Manchester United are one big family. Some clubs don’t have that. That’s why United are more than a football club to me. Me being a fan changes the emotional side of it. Say we lose a game, it affects me more than it should because I’m a fan. It hurts every day to see where we are now, compared to where we’ve been in the past. It makes me more determined to put the club back where they belong.

I had United posters on the wall. I used to read a lot of books and programmes on United. When we used to go to games, I took programmes home to read. For a long time I used to keep each ticket.

I like the foundations of the club, the morals. Obviously the football was beautiful but as I got older I fell in love with the club, not just the football. It’s the values. United teach you to be good people before they teach you to be good players. That, for me, is the biggest thing. When you go home to your parents, you’re a better person every day. Little things like in the morning you have to shake everyone’s hands. When you leave you do the same, whether training’s been good or bad.

I remember when I was younger and walked through those buildings, and there was David Beckham, Gary Neville, Sir Bobby Charlton, George Best, Ryan Giggs. For me, they were motivation every day. We used to see the pictures and watch them on the weekend or midweek playing for United, that was our drive. Now when we go back it’s got us on the wall. It’s a bit breathtaking to be honest.

Seeing the United shirt with my name on it hung up in the dressing room for the first time was the biggest feeling I’ve had in football. Nothing can replace that. We’ve had some brilliant moments since then, but that moment is in my heart, it’s the best moment. It meant my dream was closer — and it was Manchester United. Seeing my name was emotional, but seeing the badge . . . is an even stronger emotion. It’s the badge that drives me. If I do well for the badge then people will remember me. I feel the fans’ energy. It’s positive for me. That atmosphere helps me.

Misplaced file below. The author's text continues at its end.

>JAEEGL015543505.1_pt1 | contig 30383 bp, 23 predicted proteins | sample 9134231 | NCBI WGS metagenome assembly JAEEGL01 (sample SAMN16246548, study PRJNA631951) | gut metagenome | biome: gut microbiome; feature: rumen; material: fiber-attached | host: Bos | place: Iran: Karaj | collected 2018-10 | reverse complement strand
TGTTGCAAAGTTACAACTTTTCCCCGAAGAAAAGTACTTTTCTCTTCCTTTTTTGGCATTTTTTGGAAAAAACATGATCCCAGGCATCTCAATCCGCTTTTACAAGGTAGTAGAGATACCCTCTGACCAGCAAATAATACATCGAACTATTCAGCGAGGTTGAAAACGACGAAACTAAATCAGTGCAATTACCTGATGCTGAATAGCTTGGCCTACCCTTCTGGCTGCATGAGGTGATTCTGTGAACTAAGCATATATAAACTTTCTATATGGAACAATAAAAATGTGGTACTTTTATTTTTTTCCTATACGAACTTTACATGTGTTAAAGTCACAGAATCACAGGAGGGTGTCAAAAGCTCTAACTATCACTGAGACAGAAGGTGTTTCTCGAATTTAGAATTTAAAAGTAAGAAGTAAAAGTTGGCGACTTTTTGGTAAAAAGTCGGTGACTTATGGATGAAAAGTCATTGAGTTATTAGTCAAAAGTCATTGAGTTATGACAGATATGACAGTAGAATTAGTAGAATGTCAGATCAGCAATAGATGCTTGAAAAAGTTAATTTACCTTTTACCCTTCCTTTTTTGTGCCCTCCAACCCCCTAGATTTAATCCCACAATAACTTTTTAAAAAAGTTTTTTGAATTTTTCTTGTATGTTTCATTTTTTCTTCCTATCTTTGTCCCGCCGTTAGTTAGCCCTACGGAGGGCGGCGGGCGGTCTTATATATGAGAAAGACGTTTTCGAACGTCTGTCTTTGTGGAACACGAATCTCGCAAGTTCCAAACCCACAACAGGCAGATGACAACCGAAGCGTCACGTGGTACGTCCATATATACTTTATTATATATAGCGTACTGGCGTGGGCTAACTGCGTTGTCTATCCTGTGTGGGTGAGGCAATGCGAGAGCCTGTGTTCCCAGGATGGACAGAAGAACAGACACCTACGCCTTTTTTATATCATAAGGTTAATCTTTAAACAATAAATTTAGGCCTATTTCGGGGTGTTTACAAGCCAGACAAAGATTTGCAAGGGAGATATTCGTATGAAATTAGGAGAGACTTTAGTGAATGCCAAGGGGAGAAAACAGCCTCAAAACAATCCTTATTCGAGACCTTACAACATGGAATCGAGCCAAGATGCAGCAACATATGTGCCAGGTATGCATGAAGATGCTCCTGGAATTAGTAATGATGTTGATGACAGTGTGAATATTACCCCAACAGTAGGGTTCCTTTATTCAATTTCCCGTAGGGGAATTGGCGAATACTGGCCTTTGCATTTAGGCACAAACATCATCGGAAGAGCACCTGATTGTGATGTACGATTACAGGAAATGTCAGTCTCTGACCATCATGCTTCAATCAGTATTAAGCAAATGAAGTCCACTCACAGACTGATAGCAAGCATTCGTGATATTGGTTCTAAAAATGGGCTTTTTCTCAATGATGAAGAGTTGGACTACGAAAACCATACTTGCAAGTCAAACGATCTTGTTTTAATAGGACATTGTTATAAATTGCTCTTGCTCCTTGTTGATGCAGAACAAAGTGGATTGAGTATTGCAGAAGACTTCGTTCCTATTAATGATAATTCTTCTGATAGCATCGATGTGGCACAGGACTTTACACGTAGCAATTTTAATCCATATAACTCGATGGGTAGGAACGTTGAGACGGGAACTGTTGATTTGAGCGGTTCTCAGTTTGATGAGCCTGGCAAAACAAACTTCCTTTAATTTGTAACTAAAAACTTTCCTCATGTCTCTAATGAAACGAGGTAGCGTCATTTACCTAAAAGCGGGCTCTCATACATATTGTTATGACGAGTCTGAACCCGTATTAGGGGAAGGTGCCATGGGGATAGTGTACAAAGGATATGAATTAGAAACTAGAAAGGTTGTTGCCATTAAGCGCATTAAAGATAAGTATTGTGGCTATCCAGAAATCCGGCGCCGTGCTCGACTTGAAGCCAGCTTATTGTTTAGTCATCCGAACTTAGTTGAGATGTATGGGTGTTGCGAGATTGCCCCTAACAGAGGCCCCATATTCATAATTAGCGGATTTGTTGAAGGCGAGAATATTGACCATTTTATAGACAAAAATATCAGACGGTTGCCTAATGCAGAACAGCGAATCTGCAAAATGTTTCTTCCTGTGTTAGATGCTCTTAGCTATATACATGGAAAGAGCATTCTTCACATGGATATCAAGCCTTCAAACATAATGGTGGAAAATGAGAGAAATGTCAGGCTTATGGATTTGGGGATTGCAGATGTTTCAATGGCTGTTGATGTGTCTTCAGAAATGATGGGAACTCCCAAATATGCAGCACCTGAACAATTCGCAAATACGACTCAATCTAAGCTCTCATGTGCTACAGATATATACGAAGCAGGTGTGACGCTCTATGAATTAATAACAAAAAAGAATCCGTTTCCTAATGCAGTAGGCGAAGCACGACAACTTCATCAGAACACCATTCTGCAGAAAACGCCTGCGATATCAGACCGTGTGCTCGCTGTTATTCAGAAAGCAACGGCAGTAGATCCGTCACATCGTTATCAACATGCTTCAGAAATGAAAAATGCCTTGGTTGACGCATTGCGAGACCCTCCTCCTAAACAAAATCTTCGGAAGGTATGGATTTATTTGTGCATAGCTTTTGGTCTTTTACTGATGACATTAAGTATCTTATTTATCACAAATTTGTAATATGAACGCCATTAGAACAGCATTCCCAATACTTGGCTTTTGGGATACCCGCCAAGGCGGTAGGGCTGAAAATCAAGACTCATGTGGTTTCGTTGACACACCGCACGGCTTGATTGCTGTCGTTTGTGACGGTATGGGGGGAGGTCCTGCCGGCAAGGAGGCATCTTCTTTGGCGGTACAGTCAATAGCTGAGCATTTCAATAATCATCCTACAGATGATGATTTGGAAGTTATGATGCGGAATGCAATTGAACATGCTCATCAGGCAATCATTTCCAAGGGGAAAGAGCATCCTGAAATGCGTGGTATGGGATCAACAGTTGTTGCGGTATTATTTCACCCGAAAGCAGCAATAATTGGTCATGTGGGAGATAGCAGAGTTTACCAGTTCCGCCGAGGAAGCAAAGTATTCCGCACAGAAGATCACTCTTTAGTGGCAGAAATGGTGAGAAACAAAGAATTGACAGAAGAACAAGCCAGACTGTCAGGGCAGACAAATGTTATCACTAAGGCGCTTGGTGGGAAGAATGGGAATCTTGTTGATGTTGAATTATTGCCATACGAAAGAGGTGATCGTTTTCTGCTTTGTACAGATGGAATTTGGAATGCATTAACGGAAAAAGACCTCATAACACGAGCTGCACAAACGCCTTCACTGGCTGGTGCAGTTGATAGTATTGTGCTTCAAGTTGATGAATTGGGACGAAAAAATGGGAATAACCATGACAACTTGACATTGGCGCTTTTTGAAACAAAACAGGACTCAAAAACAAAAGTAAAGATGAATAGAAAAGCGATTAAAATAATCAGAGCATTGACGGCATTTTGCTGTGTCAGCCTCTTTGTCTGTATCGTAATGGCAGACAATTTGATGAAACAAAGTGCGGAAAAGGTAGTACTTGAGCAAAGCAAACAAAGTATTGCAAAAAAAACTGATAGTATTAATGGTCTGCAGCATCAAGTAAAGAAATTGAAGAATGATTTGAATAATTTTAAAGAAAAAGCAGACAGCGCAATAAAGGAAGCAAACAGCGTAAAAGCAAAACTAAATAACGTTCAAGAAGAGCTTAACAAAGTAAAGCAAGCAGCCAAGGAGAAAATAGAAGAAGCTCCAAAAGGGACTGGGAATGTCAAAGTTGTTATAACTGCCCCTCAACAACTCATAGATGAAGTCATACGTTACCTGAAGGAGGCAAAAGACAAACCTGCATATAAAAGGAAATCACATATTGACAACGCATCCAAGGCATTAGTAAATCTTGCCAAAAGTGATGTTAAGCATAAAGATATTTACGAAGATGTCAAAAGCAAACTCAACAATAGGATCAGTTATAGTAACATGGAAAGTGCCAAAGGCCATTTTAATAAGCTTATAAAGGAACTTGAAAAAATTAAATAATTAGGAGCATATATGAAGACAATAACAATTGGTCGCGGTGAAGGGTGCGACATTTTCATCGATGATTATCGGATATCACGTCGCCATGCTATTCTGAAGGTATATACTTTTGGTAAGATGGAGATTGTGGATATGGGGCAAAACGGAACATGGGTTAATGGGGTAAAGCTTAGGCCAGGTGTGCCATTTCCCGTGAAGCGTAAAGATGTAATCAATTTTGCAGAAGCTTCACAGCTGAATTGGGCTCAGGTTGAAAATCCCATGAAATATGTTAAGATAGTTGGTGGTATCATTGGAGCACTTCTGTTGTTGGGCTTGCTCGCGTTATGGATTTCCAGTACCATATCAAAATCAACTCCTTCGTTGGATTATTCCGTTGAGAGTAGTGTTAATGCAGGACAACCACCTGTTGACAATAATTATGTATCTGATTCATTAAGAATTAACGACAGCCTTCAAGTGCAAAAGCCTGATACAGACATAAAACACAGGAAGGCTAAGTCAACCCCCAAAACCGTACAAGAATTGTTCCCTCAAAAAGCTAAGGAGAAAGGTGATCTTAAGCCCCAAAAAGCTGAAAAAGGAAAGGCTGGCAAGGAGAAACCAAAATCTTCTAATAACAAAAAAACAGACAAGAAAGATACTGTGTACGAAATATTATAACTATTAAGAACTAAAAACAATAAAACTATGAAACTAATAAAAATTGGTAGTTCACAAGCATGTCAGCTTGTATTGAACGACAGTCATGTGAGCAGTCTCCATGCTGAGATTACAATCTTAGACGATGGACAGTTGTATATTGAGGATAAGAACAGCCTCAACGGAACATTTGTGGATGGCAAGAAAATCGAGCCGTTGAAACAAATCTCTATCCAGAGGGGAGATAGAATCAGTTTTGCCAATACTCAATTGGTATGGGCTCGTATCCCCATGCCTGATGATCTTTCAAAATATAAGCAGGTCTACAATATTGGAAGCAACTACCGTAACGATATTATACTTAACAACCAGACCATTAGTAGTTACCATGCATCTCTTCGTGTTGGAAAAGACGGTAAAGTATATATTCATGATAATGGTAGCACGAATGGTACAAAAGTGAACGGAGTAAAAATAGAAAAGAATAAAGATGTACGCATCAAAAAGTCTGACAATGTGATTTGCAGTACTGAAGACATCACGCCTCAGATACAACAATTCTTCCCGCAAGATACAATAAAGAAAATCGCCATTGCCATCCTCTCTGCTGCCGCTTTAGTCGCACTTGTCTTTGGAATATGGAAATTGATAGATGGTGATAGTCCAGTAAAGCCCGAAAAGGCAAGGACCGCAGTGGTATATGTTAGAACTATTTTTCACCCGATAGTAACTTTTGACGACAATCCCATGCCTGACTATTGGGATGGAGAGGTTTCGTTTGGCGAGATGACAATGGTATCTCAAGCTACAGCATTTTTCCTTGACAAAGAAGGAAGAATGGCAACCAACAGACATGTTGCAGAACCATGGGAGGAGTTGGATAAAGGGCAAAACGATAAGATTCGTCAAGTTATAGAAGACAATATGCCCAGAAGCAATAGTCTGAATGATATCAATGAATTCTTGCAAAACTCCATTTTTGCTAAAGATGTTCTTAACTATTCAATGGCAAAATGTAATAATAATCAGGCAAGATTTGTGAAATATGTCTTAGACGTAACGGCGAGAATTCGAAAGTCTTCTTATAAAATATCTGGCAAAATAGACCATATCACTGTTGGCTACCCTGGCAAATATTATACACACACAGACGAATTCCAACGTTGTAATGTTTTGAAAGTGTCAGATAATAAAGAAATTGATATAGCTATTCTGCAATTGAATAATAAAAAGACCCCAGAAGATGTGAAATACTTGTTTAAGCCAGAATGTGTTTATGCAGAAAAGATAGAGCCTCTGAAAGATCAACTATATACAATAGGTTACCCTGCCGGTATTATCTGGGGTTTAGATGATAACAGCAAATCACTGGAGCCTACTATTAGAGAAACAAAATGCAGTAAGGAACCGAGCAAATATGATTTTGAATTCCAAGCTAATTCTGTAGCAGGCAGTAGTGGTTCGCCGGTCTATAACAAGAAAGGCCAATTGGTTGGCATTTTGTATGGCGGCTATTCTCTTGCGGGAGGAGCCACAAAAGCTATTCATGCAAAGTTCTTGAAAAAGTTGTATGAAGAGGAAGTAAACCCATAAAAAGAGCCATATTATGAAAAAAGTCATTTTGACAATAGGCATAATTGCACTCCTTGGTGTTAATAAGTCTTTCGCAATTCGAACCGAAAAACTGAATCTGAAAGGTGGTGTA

Some people dismiss the affection fans feel for Rashford for purely being down to him being a local lad. They claim he isn’t good enough and the only reason he’s still here or supporters like him is because he’s an academy graduate. I’d be lying if I said the fact he’s Red through and through doesn’t make me all the more eager for him to succeed. If there was anyone I could have picked to blast a penalty in to the roof Gianluigi Buffon’s net in injury time against PSG to put us in to the next round of the Champions League, it would be him. But to suggest he is supported purely because he’s a Manc is ridiculous.

When you take in to consideration that 10 of the 50 goals he’s scored by the age of 21 are against Liverpool, City, Chelsea and Arsenal, it shows the calibre of the player we’re dealing with. He’s not the finished product. He makes mistakes. His finishing isn’t as good as it could be. He shouldn’t be played up front leading the line. But he’s a good, young player who is still years away from reaching his peak.

Congratulations on your first 50 goals for the club, Rashford. Here’s to the next 50!